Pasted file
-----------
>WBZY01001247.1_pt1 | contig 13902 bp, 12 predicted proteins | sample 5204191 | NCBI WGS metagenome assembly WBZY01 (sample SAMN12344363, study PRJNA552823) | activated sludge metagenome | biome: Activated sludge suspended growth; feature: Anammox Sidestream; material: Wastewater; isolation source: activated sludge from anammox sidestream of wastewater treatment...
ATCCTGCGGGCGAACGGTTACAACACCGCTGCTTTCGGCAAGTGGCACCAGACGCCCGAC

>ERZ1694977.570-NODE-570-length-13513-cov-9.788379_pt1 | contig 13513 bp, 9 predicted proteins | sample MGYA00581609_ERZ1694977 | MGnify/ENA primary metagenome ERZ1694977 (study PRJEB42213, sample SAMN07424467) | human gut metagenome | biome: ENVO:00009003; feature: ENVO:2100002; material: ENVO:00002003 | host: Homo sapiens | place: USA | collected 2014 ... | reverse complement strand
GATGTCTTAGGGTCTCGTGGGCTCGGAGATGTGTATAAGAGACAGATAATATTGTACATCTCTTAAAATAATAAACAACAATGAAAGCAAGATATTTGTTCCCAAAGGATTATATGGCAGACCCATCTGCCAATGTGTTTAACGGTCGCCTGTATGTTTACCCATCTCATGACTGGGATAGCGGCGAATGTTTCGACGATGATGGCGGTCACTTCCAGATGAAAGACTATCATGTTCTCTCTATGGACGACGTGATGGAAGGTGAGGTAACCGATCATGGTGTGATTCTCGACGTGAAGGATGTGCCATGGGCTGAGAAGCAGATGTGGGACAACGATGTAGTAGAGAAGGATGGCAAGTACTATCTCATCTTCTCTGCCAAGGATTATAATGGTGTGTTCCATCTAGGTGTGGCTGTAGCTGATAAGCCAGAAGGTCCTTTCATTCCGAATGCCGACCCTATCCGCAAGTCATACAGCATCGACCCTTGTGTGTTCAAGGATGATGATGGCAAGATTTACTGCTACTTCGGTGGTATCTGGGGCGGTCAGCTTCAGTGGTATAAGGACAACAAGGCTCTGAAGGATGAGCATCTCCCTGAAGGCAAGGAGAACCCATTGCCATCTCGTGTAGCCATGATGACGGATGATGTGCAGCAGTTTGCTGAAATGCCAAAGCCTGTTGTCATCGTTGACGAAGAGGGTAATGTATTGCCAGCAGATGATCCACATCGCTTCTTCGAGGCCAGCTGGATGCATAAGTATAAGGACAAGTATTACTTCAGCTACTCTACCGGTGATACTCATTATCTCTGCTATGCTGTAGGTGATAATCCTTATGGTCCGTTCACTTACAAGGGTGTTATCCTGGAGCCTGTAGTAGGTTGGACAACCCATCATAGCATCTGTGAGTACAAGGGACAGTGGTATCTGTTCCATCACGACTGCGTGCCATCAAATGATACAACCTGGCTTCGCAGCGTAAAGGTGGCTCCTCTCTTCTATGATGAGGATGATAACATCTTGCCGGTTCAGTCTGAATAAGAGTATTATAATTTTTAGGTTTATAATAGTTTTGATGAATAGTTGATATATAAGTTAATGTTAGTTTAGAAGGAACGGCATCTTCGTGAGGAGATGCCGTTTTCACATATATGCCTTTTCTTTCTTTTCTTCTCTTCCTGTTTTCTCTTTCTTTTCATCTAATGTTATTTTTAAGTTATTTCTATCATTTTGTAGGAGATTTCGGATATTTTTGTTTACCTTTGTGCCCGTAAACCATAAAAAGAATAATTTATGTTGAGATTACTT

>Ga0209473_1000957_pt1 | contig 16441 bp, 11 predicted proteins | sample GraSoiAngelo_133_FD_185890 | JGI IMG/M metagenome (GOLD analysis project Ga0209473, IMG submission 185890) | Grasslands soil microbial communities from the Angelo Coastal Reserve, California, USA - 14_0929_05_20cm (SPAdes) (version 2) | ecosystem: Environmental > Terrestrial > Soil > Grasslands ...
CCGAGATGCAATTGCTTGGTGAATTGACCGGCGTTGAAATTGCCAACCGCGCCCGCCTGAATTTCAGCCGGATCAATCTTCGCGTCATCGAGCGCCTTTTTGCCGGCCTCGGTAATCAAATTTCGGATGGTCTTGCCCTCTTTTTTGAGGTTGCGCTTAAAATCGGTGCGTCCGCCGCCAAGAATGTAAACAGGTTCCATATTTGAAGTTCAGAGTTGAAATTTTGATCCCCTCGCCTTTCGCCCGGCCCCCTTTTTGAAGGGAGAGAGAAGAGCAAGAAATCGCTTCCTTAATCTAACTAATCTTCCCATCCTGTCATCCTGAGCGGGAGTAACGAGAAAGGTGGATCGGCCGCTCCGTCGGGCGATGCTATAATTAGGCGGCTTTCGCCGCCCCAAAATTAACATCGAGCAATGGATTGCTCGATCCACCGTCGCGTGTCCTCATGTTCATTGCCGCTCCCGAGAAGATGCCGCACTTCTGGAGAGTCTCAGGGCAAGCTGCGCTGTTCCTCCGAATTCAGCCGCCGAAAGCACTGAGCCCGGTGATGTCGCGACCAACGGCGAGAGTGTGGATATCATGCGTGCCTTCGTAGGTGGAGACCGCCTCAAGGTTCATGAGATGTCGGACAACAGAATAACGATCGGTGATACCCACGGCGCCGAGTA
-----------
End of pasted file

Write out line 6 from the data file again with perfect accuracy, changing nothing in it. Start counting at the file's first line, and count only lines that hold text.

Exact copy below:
CCGAGATGCAATTGCTTGGTGAATTGACCGGCGTTGAAATTGCCAACCGCGCCCGCCTGAATTTCAGCCGGATCAATCTTCGCGTCATCGAGCGCCTTTTTGCCGGCCTCGGTAATCAAATTTCGGATGGTCTTGCCCTCTTTTTTGAGGTTGCGCTTAAAATCGGTGCGTCCGCCGCCAAGAATGTAAACAGGTTCCATATTTGAAGTTCAGAGTTGAAATTTTGATCCCCTCGCCTTTCGCCCGGCCCCCTTTTTGAAGGGAGAGAGAAGAGCAAGAAATCGCTTCCTTAATCTAACTAATCTTCCCATCCTGTCATCCTGAGCGGGAGTAACGAGAAAGGTGGATCGGCCGCTCCGTCGGGCGATGCTATAATTAGGCGGCTTTCGCCGCCCCAAAATTAACATCGAGCAATGGATTGCTCGATCCACCGTCGCGTGTCCTCATGTTCATTGCCGCTCCCGAGAAGATGCCGCACTTCTGGAGAGTCTCAGGGCAAGCTGCGCTGTTCCTCCGAATTCAGCCGCCGAAAGCACTGAGCCCGGTGATGTCGCGACCAACGGCGAGAGTGTGGATATCATGCGTGCCTTCGTAGGTGGAGACCGCCTCAAGGTTCATGAGATGTCGGACAACAGAATAACGATCGGTGATACCCACGGCGCCGAGTA